Steamer Trunk

Steamer Trunk

Black trunk made from wood and covered with black metal

Corners are reinforced with metal gussets and edges are reinforced with metal strips riveted in place. Trunk is hinged to open vertically rather than the more common method of lid lifting up from bottom piece. Leather strap is on top side and held in place by metal keepers riveted. Bottom side has metal knobs for feet. Series of four hinges are spaced equidistant along height of the trunk. Brass catches and brass hasp-type hinged lock. Proper left side of trunk has travel sticker 'Ga**neau Hotel Juneau Alaska." Front side (side with lock) has "White Pass & Yukon Route ", "Best in the North, Golden North Hotel, Skagway, Alaska." stickers. Also on the front side is a manufacturer's name plate riveted below the metal trim, "The Oshkosh Trunk Company, Oshkosh Wisconsin. Trade mark." The top of the trunk has a torn travel sticker, "Gastineau*** Jun***." Next to the metal trim on the PR side is a metal plate with patent numbers and dates from May 6, 1913 to May 22, 1923 and "Oshkosh Trunk Company." Interior of trunk has a series of 5 drawers in PR side and on PL side is an open frame enclosing several hangers hanging from metal rods on each end. Also a small case is located in the bottom of trunk on PL side.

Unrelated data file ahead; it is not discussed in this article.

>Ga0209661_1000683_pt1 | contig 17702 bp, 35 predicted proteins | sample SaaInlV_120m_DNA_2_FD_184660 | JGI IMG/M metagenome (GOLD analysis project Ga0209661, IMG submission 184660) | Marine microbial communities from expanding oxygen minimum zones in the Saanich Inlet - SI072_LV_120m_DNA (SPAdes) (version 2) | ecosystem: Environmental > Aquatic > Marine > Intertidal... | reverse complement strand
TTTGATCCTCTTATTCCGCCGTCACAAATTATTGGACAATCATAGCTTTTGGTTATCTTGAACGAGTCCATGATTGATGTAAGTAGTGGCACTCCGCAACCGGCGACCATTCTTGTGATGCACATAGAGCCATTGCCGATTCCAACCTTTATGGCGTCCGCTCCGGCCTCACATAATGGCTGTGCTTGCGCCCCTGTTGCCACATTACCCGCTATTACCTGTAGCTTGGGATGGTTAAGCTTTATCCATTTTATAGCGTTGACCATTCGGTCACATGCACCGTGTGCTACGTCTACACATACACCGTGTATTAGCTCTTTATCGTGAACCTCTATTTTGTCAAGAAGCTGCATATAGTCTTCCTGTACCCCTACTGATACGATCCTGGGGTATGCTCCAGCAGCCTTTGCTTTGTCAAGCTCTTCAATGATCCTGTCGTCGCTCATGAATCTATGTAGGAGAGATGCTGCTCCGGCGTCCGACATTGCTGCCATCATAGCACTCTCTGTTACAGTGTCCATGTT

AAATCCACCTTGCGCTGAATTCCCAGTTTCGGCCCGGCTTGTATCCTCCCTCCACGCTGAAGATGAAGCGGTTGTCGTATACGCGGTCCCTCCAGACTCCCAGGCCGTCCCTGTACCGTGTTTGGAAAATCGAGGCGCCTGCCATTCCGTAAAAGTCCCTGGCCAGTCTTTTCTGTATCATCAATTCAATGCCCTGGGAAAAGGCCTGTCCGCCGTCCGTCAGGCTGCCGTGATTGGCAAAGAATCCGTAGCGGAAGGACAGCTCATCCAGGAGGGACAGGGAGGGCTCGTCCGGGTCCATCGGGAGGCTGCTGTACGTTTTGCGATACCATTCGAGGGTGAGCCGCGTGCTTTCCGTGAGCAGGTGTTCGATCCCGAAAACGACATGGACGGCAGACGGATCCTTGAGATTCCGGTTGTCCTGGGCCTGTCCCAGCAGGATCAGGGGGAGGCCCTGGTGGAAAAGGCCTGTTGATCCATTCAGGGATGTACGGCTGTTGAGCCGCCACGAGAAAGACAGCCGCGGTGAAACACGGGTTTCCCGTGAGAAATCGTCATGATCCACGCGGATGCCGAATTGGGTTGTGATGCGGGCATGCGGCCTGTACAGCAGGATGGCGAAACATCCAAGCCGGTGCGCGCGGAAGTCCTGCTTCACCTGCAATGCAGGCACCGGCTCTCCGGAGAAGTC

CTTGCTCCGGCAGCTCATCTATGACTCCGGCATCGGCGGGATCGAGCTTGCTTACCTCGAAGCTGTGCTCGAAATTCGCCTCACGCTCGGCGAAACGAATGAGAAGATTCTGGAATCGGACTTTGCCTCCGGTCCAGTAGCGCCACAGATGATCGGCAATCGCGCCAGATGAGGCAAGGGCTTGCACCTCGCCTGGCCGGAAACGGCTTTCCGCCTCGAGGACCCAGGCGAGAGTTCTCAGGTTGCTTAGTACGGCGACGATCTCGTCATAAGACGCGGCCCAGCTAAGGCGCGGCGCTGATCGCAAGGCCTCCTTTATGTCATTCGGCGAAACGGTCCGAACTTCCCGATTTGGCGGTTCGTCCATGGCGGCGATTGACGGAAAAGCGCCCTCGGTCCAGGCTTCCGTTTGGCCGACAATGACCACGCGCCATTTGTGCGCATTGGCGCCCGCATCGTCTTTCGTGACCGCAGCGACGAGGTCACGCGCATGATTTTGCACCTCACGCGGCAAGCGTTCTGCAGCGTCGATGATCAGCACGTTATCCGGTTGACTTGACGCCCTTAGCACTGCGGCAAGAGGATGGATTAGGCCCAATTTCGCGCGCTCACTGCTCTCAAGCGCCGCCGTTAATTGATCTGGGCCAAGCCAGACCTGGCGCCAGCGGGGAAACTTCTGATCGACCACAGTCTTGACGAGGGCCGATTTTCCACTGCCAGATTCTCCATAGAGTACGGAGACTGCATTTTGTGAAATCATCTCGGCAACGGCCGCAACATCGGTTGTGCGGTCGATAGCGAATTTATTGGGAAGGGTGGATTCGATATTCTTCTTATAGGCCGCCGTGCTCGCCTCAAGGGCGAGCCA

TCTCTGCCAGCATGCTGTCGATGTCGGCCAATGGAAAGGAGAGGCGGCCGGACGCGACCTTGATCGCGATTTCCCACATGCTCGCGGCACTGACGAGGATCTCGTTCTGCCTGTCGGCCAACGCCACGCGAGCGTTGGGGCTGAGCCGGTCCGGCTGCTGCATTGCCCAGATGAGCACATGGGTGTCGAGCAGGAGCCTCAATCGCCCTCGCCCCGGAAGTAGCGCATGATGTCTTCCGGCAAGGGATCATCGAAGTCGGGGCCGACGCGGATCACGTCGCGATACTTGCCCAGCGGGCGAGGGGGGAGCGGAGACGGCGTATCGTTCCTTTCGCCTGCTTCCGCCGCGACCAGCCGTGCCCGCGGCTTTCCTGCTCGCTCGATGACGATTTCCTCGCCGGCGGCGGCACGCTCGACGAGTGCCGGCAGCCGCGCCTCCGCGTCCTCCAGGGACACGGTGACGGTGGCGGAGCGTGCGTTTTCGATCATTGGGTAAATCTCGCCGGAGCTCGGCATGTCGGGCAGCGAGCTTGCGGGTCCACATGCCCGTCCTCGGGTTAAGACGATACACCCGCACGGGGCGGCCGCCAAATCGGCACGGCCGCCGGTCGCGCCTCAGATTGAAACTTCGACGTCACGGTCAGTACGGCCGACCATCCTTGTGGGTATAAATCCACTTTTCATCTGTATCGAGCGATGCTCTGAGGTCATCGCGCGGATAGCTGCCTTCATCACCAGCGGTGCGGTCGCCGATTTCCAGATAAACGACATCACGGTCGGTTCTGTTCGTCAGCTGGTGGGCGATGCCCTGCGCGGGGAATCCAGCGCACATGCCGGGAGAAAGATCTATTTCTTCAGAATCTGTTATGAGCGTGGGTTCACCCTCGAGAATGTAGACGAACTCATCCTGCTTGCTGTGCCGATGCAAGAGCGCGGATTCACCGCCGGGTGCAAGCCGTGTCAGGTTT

Turn of the century luggage. Travel trunks of this era were built with drawers for folded clothes and a hanging section for garments that would crease. This particular trunk belonged to the Stenbraten Family, and as such, was probably in frequent use.

John O. "Stampede" Stenbraten was a noted Yukon prospector between the years 1904 to 1960. He was nicknamed "Stampede" John because he supposedly took part in nearly every mining rush in the Yukon and Alaska. It is said that he even went into Siberia during those years, and thus earning his nickname. Mr. Stenbraten predeceased his wife Doris McMurphy Stenbraten who was a long-time Yukon English teacher. She died on July 18, 1999 after a life of hardships that accompanied the prospector life. She donated her truck to the museum. The piece of luggage was useful in the early days. As she had to travel often the trunk could serve as a chest of drawers before she had acquired more permanent furniture.


Yukon Transportation Museum, Whitehorse

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